Fun ways to Nurture the Grandparents Relationship

  • Recognize that it's your responsibility to foster the relationship between your kids and their grandparents.
  • Make grandparents feel welcome and special in your home.
  • Be willing to take kids to their grandparents.
  • Give grandparents and grandkids alone time to build their own relationships.
  • Accept that grandparents will indulge your kids and break some of your rules.

Why we need mentors

There is nothing more humbling that having kids around. Their innocence, reflected in their unfiltered thoughts and questions, is the most refreshing and wonderful part about being a parent.

Knowing that the person I am seeking advice from truly respects my work as a mom deeply affects my ability to hear and absorb their wisdom.

Choosing your mommy mentor

A mommy mentor is a mom, usually older than you, whom you turn to for wisdom and insight. She's an experienced mom who's been there and can offer perspective.

She's a cheerleader who takes pride in your successes and finds it personally rewarding to support you and help you avoid some of the pitfalls she encountered.

Women who have raised strong families who share deep bonds. They have healthy and easy relationships with their grown children, and they truly enjoy being together as a family.

Don't underestimate your kids. Often, in the face of peer and cultural pressure, our kids are wiser and bolder than we give them credit for.

You need more than one

You should surround yourselves with as many different types of mommy mentors as possible. Life hands us a variety of situations to deal with, so you need a variety of resources to draw upon.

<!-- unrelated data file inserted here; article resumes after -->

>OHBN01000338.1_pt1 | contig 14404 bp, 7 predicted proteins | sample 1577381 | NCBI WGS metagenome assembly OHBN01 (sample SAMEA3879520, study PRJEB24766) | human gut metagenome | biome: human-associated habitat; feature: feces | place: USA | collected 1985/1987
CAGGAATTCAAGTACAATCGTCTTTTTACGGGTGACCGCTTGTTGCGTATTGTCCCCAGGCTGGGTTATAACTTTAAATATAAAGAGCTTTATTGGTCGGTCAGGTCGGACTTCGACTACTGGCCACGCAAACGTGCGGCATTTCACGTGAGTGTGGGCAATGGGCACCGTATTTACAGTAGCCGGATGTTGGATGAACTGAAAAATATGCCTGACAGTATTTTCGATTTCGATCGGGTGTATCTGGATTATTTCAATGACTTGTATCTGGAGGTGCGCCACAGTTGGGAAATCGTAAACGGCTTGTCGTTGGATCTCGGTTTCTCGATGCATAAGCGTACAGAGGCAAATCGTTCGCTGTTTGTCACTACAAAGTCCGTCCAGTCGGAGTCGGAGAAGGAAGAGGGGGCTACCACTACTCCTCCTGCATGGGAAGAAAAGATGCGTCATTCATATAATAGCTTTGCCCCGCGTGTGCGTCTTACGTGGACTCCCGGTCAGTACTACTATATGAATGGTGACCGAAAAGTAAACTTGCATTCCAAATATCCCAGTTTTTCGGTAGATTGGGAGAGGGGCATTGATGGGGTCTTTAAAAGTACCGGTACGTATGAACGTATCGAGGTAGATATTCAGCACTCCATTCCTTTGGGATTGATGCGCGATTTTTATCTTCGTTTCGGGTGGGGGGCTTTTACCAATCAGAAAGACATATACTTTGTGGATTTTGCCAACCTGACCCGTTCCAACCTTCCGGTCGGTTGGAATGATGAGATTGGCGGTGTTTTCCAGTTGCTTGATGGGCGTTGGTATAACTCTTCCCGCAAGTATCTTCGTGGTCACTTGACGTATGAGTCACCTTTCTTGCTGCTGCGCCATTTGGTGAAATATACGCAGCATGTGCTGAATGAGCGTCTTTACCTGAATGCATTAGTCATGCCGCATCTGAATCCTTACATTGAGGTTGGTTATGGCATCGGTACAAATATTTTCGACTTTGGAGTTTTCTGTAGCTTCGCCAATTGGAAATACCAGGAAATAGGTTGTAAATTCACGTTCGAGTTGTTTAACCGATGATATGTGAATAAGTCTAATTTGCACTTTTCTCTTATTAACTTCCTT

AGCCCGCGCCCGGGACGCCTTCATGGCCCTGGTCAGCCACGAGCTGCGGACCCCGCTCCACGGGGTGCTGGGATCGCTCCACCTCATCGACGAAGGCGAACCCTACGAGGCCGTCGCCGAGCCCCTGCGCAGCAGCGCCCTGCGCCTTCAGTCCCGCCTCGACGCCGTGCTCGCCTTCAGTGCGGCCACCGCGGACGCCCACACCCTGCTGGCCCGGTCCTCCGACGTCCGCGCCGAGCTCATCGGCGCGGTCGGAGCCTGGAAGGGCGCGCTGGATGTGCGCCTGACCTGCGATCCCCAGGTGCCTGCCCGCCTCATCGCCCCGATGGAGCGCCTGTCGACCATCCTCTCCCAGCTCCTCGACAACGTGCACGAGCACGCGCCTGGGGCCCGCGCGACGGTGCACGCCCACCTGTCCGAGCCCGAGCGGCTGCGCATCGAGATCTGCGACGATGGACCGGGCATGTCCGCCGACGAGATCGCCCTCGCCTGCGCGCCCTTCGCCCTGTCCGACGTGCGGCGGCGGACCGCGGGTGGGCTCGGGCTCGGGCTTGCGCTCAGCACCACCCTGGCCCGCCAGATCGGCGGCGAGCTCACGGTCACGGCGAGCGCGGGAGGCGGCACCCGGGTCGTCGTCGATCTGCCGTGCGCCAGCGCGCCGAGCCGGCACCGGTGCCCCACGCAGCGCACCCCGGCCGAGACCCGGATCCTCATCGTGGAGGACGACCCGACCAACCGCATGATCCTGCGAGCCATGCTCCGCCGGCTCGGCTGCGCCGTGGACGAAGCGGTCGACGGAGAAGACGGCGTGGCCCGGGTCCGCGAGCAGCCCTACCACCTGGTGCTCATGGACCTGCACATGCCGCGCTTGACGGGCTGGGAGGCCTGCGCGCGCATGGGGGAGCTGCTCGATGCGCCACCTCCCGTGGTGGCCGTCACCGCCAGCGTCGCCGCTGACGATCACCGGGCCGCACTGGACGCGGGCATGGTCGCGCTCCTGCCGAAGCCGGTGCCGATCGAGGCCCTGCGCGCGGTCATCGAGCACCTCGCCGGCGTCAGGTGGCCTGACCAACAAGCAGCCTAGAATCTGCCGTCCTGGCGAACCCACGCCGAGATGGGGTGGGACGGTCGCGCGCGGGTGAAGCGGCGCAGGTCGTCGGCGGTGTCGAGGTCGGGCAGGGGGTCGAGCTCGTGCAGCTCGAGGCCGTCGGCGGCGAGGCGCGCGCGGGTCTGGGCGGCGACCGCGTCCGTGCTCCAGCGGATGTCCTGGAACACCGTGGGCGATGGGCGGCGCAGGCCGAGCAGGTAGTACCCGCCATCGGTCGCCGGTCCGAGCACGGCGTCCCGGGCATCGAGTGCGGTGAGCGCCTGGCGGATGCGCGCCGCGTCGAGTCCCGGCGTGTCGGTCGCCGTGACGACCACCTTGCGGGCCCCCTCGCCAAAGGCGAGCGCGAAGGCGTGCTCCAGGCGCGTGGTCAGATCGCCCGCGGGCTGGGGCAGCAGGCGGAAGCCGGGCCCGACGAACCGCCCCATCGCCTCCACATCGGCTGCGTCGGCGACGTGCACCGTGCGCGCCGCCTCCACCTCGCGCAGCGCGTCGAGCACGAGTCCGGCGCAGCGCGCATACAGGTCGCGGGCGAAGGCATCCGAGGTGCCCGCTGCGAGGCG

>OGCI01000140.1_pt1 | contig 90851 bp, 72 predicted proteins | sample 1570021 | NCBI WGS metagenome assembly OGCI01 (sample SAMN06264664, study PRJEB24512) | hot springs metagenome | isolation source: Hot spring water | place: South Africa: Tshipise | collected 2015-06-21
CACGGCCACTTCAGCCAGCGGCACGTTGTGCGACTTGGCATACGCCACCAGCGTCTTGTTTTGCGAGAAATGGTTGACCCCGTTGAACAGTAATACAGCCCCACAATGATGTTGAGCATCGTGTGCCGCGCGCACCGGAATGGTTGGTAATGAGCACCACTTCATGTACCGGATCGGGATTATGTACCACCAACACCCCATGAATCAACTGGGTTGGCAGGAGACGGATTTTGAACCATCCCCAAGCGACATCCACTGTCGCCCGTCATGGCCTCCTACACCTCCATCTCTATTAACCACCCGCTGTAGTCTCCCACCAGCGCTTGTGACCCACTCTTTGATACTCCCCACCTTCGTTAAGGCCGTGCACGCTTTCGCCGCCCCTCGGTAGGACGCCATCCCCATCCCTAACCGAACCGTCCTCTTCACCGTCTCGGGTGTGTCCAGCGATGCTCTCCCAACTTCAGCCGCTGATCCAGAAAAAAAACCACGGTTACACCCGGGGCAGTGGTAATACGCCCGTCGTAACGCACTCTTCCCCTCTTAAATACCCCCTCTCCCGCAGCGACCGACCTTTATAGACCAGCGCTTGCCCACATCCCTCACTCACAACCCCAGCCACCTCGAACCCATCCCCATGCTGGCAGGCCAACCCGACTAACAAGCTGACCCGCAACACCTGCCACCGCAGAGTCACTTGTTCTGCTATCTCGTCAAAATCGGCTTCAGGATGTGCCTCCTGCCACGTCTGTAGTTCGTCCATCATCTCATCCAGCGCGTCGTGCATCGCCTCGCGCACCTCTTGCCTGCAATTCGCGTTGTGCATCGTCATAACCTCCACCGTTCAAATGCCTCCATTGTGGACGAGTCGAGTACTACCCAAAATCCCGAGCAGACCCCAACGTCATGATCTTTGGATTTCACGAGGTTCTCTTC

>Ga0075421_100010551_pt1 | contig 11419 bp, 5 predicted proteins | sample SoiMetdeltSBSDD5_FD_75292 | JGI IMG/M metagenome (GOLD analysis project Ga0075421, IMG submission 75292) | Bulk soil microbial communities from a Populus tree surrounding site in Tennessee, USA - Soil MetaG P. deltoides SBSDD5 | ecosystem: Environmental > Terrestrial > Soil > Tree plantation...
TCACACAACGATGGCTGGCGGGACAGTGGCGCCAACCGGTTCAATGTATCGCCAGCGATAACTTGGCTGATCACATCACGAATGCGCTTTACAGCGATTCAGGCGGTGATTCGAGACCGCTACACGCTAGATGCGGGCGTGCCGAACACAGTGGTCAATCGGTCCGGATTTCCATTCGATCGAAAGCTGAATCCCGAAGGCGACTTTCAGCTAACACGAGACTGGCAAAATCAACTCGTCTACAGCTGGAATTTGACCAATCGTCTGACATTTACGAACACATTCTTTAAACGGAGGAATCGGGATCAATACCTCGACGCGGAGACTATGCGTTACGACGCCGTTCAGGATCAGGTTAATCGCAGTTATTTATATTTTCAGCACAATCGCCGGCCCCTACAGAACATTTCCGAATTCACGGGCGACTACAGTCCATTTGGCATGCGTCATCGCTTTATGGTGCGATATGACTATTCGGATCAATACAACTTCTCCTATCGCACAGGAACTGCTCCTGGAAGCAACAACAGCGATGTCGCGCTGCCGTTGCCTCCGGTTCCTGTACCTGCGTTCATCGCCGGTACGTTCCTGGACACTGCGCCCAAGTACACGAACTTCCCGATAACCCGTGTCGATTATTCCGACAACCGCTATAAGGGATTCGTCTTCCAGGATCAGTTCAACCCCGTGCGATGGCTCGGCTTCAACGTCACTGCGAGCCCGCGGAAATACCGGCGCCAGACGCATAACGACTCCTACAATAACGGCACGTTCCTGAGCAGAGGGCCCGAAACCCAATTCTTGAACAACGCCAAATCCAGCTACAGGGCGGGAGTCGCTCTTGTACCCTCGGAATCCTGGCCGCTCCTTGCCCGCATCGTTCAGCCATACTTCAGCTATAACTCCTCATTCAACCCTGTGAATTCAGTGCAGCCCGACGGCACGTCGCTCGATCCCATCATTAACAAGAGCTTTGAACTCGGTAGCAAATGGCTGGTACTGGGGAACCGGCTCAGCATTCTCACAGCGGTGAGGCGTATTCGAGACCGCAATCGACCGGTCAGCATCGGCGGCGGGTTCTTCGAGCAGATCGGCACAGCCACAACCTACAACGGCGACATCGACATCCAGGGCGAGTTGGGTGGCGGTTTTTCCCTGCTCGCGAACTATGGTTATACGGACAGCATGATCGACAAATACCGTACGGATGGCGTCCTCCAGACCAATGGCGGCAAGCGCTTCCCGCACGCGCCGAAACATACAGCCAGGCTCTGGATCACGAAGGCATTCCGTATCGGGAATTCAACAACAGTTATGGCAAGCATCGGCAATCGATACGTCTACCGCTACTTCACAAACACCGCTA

Even if your mom is the best possible role model, chances are that you can point to at least one thing you'd like to do differently from your parents. So find a mommy mentor who can help you. Otherwise, it is easy to fall back into old familiar family patterns you were hoping to avoid.

It's always best to really get to know your "mentor" first and to get advice from more than one person you trust!

Pay it forward

Sometimes our reactions are more about how we think something reflects on us, rather than the actual behavior of the child.

The wisdom of letting go and accepting and loving our children for who they are at this very moment, even if it's not exactly what we would want them to do or say.

Do not overreact or over analyze our kids. They should have the freedom to be who they are, confident that their parents love them unconditionally.

Pay it forward - set out to make the life of another busy at-home mom just a little easier.

Pearls of Wisdom: My Favorite Advice from Other Moms

  • Your relationship with your child is like a bank account. Love and bonding moments are "deposits"; restrictions and reprimands are "withdrawals". You cannot withdraw funds you do not have. -- Marisol (mother of two)
  • Women have more strength than they realize. When the going gets tough, just keep going. -- Carol (mother of eleven, grandmother of 30)
  • You can't have quality parenting without quantity parenting. -- Jane (mother of 4)
  • It's important to figure out your own life before involving someone else. If you don't know yourself, you will be constantly searching, and it will be harder to be the selfless person you need to be as a parent. -- Sharon (mother of 3, grandmother of 2)
  • Your child develops into his own independent person, different from you. He is not always going to do what you want or expect. If you accept that, parenting your child will be a success. -- Ruth (mother of 1, grandmother of 2)
  • Don't personalize it when they pull away. That's what they are supposed to do. And remember that respect is a two-way street in the parent-child relationship. -- Peggy (mother of 2)

Another chapter's been revealed. I'm sure we are all getting closer (if we are not already there) to appreciating our life as at-home parents, and to becoming really happy. 

I'm sure glad to have a handful of moms around me who I can refer to when I'm in need. Some of them are older than me, same age as me or even younger than me. I take whatever it is that helps in my parenting. And more often than not, these circle of friends / female family members give sound advice. So go out there, look for your mommy mentors (if you don't have them yet). Share experiences with them, ask for advice from there. And don't forget to pay it forward.